Model Identification with Fuzzy-Optimisation Techniques in Geological Data Mining
- Jose Finol (PDVSA Intevep) | Saul Buitrago (PDVSA Intevep)
- Document ID
- Society of Petroleum Engineers
- European Petroleum Conference, 29-31 October, Aberdeen, United Kingdom
- Publication Date
- Document Type
- Conference Paper
- 2002. Society of Petroleum Engineers
- 4.1.2 Separation and Treating, 7.6.6 Artificial Intelligence, 6.1.5 Human Resources, Competence and Training, 4.1.5 Processing Equipment, 5.1.5 Geologic Modeling, 1.6.9 Coring, Fishing, 5.6.1 Open hole/cased hole log analysis, 7.6.4 Data Mining
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Zadeh's proposal of modelling the mechanism of human thinking with linguistic values rather than ordinary (crisp) numbers led to the introduction of fuzziness into statistical and dynamical modelling and to the development of a new class of systems called fuzzy models. In fuzzy modelling, one of the most important problems is the identification of a predictive model from a set of measurements. In a similar way, Data Mining is aimed at sieving data from large databases, data repositories or data warehouses in order to discover interesting knowledge such as pattern associations, trends, and significant structures. Therefore, many similarities can be found between data mining and fuzzy model identification, specially when one has to deal with imprecision and noise in very large data sets. Two of these similarities correspond with the inverse problem of variable selection and parameter identification in order to select the most appropriate predictive model that fits a set of observed (training) data.
In this paper we introduce a data mining procedure which uses global optimisation methods, that seeks for useful features, pattern relations, and functional representations in order to derive fuzzy models from large data sets, that characterise the unknown functions as precise as possible. The effectiveness of the proposed data mining method is proved using petrophysical data (core plug measurements) from two oil wells in the Maracaibo Basin.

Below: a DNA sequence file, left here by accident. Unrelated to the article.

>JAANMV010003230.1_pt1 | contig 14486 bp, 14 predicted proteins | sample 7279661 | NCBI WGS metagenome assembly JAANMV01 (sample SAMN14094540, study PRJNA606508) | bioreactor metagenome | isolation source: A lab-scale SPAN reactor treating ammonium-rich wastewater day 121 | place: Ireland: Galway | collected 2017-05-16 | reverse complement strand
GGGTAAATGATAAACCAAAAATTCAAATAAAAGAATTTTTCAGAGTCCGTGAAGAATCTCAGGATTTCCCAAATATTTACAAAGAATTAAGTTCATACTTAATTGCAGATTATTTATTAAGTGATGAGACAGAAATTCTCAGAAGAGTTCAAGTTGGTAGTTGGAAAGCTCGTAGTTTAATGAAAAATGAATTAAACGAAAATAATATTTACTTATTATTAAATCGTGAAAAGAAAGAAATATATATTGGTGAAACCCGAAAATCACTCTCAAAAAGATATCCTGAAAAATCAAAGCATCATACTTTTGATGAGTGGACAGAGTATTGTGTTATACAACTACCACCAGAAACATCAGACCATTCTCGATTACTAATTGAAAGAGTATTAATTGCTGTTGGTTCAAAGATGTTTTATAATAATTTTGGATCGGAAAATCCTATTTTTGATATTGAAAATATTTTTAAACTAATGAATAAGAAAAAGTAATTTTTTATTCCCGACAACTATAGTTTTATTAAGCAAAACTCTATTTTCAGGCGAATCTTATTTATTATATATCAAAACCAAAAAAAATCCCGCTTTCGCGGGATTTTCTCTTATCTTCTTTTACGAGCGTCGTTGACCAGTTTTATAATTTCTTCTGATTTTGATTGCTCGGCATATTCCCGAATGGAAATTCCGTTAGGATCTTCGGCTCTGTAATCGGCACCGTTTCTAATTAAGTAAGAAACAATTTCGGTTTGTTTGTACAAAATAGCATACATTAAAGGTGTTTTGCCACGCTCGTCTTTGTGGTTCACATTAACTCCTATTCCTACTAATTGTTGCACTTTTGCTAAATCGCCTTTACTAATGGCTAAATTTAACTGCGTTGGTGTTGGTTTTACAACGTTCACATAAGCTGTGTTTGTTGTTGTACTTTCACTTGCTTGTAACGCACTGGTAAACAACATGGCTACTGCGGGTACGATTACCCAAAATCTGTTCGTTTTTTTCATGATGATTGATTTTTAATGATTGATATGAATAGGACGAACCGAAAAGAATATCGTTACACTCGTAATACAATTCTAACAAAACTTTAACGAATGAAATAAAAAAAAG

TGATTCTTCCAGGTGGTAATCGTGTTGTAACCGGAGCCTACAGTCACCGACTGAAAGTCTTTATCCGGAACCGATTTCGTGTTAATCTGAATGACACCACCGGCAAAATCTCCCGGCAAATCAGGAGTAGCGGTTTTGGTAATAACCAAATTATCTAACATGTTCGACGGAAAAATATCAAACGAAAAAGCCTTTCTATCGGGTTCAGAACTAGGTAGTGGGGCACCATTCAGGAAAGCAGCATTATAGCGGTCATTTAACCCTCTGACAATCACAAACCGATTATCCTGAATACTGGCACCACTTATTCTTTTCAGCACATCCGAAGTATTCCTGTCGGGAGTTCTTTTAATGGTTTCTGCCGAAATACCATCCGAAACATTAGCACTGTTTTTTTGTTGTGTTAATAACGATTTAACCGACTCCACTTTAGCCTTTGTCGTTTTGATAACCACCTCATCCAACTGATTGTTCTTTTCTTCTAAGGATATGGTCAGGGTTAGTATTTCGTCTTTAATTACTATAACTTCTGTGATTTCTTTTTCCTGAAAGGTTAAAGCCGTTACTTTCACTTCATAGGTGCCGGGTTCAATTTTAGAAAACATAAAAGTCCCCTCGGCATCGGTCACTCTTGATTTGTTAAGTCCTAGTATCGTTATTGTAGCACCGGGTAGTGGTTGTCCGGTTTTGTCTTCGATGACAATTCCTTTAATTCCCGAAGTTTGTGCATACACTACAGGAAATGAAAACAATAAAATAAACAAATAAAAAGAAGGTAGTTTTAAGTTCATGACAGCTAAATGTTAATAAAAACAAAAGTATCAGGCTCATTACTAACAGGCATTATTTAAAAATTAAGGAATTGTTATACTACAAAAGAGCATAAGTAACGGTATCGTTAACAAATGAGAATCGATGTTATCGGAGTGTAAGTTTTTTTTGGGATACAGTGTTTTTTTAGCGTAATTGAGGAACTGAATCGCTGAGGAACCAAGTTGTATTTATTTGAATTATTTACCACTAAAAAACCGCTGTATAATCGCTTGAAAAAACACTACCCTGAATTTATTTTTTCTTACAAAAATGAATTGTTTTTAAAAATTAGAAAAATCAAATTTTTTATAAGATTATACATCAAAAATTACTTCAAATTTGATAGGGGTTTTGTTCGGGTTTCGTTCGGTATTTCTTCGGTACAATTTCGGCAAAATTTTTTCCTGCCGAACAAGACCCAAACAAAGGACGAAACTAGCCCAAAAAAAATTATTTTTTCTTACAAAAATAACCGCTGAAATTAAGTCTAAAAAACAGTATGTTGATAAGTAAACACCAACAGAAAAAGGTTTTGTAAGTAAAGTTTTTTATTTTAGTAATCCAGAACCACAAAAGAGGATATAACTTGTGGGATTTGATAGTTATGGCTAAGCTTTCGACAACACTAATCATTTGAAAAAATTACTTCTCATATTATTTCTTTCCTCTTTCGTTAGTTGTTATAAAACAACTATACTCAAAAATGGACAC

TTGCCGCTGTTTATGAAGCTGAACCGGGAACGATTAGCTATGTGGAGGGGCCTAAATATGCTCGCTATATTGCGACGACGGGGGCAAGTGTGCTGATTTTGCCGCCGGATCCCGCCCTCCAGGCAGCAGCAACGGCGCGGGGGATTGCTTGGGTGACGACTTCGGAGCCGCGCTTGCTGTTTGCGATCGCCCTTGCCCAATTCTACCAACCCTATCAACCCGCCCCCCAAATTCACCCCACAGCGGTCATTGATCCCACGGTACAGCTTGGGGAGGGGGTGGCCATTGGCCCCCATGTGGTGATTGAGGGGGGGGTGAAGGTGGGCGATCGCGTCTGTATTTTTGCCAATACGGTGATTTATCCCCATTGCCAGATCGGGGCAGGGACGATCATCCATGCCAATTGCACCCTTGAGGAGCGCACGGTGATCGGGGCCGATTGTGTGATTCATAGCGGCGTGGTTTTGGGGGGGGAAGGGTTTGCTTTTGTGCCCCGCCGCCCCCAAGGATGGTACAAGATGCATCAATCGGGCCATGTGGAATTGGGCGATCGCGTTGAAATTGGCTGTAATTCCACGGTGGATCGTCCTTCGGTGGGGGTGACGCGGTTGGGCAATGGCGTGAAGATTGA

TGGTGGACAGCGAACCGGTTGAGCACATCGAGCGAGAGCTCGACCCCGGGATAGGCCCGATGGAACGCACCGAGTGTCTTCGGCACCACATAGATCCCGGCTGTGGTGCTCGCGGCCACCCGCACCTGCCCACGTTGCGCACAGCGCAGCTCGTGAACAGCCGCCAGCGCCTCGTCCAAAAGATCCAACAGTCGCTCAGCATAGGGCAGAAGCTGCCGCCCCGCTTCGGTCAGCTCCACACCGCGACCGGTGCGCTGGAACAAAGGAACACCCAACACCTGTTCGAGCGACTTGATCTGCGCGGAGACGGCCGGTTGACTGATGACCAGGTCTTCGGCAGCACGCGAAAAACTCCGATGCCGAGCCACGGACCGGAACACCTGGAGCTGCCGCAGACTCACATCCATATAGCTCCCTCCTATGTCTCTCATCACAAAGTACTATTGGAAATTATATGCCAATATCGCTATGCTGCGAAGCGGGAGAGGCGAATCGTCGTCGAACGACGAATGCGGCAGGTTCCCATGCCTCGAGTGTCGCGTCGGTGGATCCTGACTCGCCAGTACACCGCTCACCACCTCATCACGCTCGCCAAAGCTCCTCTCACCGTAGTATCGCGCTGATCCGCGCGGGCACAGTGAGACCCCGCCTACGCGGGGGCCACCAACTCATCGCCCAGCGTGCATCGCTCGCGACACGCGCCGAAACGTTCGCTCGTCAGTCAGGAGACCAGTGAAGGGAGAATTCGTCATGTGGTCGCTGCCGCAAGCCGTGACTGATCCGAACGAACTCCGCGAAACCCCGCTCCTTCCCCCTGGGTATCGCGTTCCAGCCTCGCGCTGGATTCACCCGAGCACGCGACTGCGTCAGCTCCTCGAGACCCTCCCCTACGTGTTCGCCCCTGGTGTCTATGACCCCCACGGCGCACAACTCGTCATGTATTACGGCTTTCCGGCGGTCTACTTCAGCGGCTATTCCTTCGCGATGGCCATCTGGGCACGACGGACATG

Data mining has been popularly treated as a synonym of knowledge discovery in databases (KND), although some researchers view data mining as an essential step of knowledge discovery . In general, a knowledge discovery process consists of a loop over the following four steps:
Data cleaning: which handles noisy, erroneous, missing or irrelevant data.
Data selection: where data relevant to the modelling task are retrieved from the database.
Data transformation: where data are transformed or consolidated into forms appropriate for mining by performing re-scaling or aggregation operations.
Data mining: which is the essential process whereby intelligent algorithms are applied to extract patterns or models from the data.
The data cleaning, data selection and data transformation processes are normally integrated into a single (possible iterative) process called data preprocessing, which aims to select the adequate variables to be used in the model construction or extraction. Data preprocessing is similar to the variable selection step in the fuzzy modelling process.
On the other hand, the data mining process may accomplish one or more of the following tasks:
Clustering: Clustering essentially deals with the task of splitting a finite set of data points into a number of classes (clusters) with respect to a similarity measure. The similarity measure used in the clustering task has an important effect on the size, shape and orientation of the clusters. A good clustering method produces high quality clusters, ensuring that data points within the same cluster are similar and data points in different clusters are as dissimilar as possible. For example, one may cluster a set of well log responses to distinguish a group of different sedimentary characteristic within a rock unit [2, 3].
Classification: Classification analyses a set of training data (a set of objects whose class labels is known) and constructs a model for each class based on the features of the data. A decision tree or a set of classification rules is generated by such a classification process, which can be used for better understanding of each class in the database and for the classification of future data. For example, one may characterize sedimentary facies with the help of gamma ray, bulk density and neutron porosity logs, and predict these electrofacies based on the same log characteristics in uncored wells [4, 5].
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